Inside, 126,000 square feet of light-filled, airy space is dedicated to modern and contemporary art displays and an intriguing, self-reflective look at the structure itself.
The space contains a permanent gallery that tells the story of Gehry’s project. However, it’s usually used for short-term contemporary art exhibitions for single artists, collections, or exceptionally organized themes.
Check out this project by one of the most famous French luxury houses now.
Address: 8 Av. du Mahatma Gandhi, 75016 Paris, France
Ile de la Jatte
The island that inspired Georges Seurat’s famous painting “A Sunday Afternoon on the Island of La Grande Jatte.”
The Ile de la Jatte is one of several small islands in the Seine River. The island of Neuilly-sur-Seine is connected to Paris by a bridge, so you may get there by vehicle, public transportation, bicycle, or foot.
The island’s name translates to “Island of the Bowl,” with about 4,000 people.
The island has inspired numerous Impressionist painters, including Seurat, Monet, and Van Gogh, and was very popular with affluent Parisians and showbiz figures.
The island’s wide boulevards provide a diverse selection of luxury real estate, including prestigious private homes, tastefully decorated flats, spectacular properties with gardens overlooking the banks of the Seine, and ultra-modern penthouses with unparalleled views of Paris and the Seine.
The majority of the island is covered in trees, which you can explore. There are some intriguing monuments and structures to visit.
Feel like you’re in the French Riviera but in the middle of the city when you visit Ille da la Jatte.
Address: 4 boulevard du Parc – 92200 Neuilly-sur-Seine
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An enchanting theme park in the City of Light.
The Jardin d’Acclimatation is a one-of-a-kind relaxation zone that spans over 18 hectares. Long meandering walks, ancient oaks, rolling lawns, and cherry-tree-lined banks combine to create a natural environment that will appeal to those looking for relaxation and sports enthusiasts.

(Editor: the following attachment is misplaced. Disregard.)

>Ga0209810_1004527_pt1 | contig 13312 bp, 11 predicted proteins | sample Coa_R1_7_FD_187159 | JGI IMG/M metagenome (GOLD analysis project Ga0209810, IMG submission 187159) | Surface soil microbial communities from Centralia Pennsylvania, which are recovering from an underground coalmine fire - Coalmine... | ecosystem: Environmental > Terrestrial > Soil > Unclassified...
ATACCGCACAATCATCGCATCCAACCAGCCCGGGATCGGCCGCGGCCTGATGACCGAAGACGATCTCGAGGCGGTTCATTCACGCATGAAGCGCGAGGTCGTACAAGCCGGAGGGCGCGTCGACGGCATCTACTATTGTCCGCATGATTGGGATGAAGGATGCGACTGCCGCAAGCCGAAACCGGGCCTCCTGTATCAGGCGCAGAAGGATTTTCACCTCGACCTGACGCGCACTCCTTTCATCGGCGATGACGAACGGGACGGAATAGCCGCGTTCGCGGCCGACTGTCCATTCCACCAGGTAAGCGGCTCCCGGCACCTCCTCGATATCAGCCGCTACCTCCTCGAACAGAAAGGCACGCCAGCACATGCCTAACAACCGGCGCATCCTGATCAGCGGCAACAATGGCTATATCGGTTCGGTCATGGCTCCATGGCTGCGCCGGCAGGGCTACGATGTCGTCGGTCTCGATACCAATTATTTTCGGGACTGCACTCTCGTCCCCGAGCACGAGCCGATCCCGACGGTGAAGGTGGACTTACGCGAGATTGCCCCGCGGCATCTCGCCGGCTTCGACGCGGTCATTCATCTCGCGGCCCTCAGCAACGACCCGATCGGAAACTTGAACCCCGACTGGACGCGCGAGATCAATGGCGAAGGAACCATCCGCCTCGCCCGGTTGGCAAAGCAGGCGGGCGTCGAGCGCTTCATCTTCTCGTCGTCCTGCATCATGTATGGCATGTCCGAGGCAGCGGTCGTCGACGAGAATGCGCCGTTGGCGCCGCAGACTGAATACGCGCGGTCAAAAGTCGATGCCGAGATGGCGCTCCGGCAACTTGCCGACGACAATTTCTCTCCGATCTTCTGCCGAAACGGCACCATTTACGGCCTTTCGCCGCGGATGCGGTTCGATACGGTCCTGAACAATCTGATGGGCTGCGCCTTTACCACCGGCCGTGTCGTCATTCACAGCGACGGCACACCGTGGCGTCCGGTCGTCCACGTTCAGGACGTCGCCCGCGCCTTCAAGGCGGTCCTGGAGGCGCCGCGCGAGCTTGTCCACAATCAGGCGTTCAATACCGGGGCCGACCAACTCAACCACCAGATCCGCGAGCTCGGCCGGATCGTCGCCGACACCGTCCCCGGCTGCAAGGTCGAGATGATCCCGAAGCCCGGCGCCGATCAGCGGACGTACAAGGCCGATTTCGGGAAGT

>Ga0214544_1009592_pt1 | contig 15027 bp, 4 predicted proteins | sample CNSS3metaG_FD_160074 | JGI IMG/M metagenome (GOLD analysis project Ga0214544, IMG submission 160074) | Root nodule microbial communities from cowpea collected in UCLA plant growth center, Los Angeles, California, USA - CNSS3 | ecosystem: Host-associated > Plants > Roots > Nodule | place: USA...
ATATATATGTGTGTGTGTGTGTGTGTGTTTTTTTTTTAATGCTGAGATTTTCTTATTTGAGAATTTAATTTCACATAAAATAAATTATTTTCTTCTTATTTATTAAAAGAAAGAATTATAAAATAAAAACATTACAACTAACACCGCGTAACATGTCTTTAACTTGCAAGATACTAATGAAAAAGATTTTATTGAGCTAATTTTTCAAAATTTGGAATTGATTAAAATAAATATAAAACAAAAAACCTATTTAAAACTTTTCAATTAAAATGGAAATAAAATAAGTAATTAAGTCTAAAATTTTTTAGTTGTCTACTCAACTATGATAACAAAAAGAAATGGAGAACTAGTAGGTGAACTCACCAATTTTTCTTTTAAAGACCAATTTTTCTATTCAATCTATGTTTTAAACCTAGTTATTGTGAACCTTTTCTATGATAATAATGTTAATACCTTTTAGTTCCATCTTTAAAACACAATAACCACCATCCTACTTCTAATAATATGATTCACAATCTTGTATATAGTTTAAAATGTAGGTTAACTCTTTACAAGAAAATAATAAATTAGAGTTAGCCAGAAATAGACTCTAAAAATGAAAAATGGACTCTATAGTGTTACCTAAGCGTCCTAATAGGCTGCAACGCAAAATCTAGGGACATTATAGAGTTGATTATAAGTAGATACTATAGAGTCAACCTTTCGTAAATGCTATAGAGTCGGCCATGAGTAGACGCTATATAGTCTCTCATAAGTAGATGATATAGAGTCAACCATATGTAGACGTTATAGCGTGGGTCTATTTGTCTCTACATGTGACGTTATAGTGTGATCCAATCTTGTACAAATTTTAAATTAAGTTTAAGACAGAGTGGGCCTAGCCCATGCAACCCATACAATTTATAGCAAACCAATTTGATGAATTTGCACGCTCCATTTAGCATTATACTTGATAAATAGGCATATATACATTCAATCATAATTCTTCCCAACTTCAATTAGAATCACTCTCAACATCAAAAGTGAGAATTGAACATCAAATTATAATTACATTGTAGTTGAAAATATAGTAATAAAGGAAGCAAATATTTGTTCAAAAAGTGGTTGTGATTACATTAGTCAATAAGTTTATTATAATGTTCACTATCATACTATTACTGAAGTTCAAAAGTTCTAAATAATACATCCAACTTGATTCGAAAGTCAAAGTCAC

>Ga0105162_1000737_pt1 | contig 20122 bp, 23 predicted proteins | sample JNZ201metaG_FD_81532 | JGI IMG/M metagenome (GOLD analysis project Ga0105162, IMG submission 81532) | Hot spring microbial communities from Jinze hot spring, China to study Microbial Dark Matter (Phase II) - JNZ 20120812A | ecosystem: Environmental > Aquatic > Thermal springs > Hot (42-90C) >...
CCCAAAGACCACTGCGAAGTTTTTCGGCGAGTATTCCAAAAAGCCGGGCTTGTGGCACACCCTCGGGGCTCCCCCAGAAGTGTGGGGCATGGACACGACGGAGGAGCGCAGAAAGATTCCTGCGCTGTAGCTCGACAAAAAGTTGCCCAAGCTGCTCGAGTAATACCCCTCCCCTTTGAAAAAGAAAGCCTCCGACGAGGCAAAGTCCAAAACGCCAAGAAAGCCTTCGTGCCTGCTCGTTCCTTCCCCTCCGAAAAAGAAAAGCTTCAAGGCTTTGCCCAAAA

The Jardin d’Acclimatation, Paris’s oldest recreational park, is reuniting with its past. It is a relic of the Second Empire, with bronze and copper buildings and 19th-century-style metal beams, and it was opened by Napoléon III.
The Jardin d’Acclimatation is home to a unique amusement park, similar to the Universal Exhibition, with 40 rides that are all blended into the landscape: the legendary little train (which dates from 1878) is in service, departing from Porte Maillot, and there is also the option of renting a boat on the beautiful Enchanted River or taking a balloon ride.
Guests may find outdoor play spaces for younger visitors throughout the park, including a paddling pool, the Dry Fountain, the Bear’s Den, crazy mirrors, and forest adventures.
Several restaurants have opened, and over 500 events are scheduled during the year.
With something indeed for everyone, Jardin d’Acclimatation is a must-see. Visit now.
Address: Bois de Boulogne, Rte de la Prte Dauphine à la Prte des Sablons, 75116 Paris, France
The futuristic business district.
On the other bank of the Seine, the city’s modern commercial district was built in the 1960s as a strategy to keep modern architecture out of the heart of Paris.
You’re so near that you could cross the bridge in minutes.
La Défense de Paris, named after a statue commissioned to honor French soldiers who fought in the Franco-Prussian War, is now Europe’s most prominent economic zone.
Standing on Avenue Charles de Gaulle, you’ll see the Grande Arche, which has been here since 1989, just as the Arc de Triomphe is identifiable to the east. It’s a 110-meter-high rectangular frame composed of reinforced concrete but coated in glass and Italian Carrara marble, designed by Danish architect Johan Otto von Spreckelsen.